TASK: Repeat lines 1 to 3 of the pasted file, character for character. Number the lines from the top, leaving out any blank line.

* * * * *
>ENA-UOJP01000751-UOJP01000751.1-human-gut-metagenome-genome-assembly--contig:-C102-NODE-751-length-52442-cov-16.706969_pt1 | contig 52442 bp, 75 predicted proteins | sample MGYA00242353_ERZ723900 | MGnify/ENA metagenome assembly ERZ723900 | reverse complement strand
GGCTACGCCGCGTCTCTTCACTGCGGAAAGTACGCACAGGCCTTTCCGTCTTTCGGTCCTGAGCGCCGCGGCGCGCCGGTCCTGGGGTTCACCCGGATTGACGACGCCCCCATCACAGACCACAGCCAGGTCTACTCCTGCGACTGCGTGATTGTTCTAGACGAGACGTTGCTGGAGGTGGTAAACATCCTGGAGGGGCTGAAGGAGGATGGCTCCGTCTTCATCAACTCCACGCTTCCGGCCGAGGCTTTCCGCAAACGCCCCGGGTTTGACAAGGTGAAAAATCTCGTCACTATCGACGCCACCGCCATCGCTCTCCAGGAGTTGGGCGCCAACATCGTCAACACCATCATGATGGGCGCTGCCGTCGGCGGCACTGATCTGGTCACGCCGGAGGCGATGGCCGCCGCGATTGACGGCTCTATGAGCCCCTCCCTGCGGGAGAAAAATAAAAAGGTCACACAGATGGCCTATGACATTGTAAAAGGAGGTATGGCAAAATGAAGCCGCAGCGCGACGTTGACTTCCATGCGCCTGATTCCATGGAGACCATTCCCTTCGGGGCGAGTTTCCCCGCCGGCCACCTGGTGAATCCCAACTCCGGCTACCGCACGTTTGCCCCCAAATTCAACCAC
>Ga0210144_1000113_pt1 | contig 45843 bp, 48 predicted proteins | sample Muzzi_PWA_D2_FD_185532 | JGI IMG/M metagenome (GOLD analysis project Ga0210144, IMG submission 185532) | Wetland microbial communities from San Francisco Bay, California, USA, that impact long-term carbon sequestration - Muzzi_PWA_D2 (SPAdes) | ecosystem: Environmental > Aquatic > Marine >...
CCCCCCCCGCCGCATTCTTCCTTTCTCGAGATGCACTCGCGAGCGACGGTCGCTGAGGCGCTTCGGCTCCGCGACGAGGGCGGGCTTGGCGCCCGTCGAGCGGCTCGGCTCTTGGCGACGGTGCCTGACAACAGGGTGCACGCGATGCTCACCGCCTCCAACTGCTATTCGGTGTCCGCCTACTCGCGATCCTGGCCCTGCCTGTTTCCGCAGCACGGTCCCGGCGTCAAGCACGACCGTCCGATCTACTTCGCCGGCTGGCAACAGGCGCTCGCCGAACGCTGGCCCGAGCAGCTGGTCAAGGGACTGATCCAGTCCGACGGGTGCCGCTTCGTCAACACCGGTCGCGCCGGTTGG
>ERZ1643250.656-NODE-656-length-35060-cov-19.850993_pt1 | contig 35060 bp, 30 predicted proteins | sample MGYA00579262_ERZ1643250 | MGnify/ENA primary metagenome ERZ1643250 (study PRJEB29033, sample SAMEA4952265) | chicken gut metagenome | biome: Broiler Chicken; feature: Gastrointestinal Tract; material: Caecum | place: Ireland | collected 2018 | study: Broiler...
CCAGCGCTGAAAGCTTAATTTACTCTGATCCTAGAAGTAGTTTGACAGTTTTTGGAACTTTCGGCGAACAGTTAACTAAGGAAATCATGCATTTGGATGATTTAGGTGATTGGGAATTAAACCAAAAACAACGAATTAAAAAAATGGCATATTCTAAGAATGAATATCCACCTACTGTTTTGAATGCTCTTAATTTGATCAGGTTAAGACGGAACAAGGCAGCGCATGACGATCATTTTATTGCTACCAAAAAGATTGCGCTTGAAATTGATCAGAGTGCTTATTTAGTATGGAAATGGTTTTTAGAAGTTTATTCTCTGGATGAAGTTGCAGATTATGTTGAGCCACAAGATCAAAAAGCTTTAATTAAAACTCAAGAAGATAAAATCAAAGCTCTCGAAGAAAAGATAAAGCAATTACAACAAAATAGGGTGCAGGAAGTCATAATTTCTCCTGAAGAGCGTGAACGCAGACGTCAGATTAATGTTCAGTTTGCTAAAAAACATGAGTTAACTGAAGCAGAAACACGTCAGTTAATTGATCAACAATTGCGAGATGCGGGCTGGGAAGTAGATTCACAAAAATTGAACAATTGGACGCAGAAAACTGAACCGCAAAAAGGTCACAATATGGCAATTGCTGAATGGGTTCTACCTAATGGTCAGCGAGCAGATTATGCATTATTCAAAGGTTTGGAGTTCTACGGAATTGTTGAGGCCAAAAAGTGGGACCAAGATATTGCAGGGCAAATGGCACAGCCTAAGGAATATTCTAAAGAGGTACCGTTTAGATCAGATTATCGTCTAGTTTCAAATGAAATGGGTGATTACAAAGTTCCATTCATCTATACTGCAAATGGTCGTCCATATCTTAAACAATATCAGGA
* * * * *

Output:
>ENA-UOJP01000751-UOJP01000751.1-human-gut-metagenome-genome-assembly--contig:-C102-NODE-751-length-52442-cov-16.706969_pt1 | contig 52442 bp, 75 predicted proteins | sample MGYA00242353_ERZ723900 | MGnify/ENA metagenome assembly ERZ723900 | reverse complement strand
GGCTACGCCGCGTCTCTTCACTGCGGAAAGTACGCACAGGCCTTTCCGTCTTTCGGTCCTGAGCGCCGCGGCGCGCCGGTCCTGGGGTTCACCCGGATTGACGACGCCCCCATCACAGACCACAGCCAGGTCTACTCCTGCGACTGCGTGATTGTTCTAGACGAGACGTTGCTGGAGGTGGTAAACATCCTGGAGGGGCTGAAGGAGGATGGCTCCGTCTTCATCAACTCCACGCTTCCGGCCGAGGCTTTCCGCAAACGCCCCGGGTTTGACAAGGTGAAAAATCTCGTCACTATCGACGCCACCGCCATCGCTCTCCAGGAGTTGGGCGCCAACATCGTCAACACCATCATGATGGGCGCTGCCGTCGGCGGCACTGATCTGGTCACGCCGGAGGCGATGGCCGCCGCGATTGACGGCTCTATGAGCCCCTCCCTGCGGGAGAAAAATAAAAAGGTCACACAGATGGCCTATGACATTGTAAAAGGAGGTATGGCAAAATGAAGCCGCAGCGCGACGTTGACTTCCATGCGCCTGATTCCATGGAGACCATTCCCTTCGGGGCGAGTTTCCCCGCCGGCCACCTGGTGAATCCCAACTCCGGCTACCGCACGTTTGCCCCCAAATTCAACCAC
>Ga0210144_1000113_pt1 | contig 45843 bp, 48 predicted proteins | sample Muzzi_PWA_D2_FD_185532 | JGI IMG/M metagenome (GOLD analysis project Ga0210144, IMG submission 185532) | Wetland microbial communities from San Francisco Bay, California, USA, that impact long-term carbon sequestration - Muzzi_PWA_D2 (SPAdes) | ecosystem: Environmental > Aquatic > Marine >...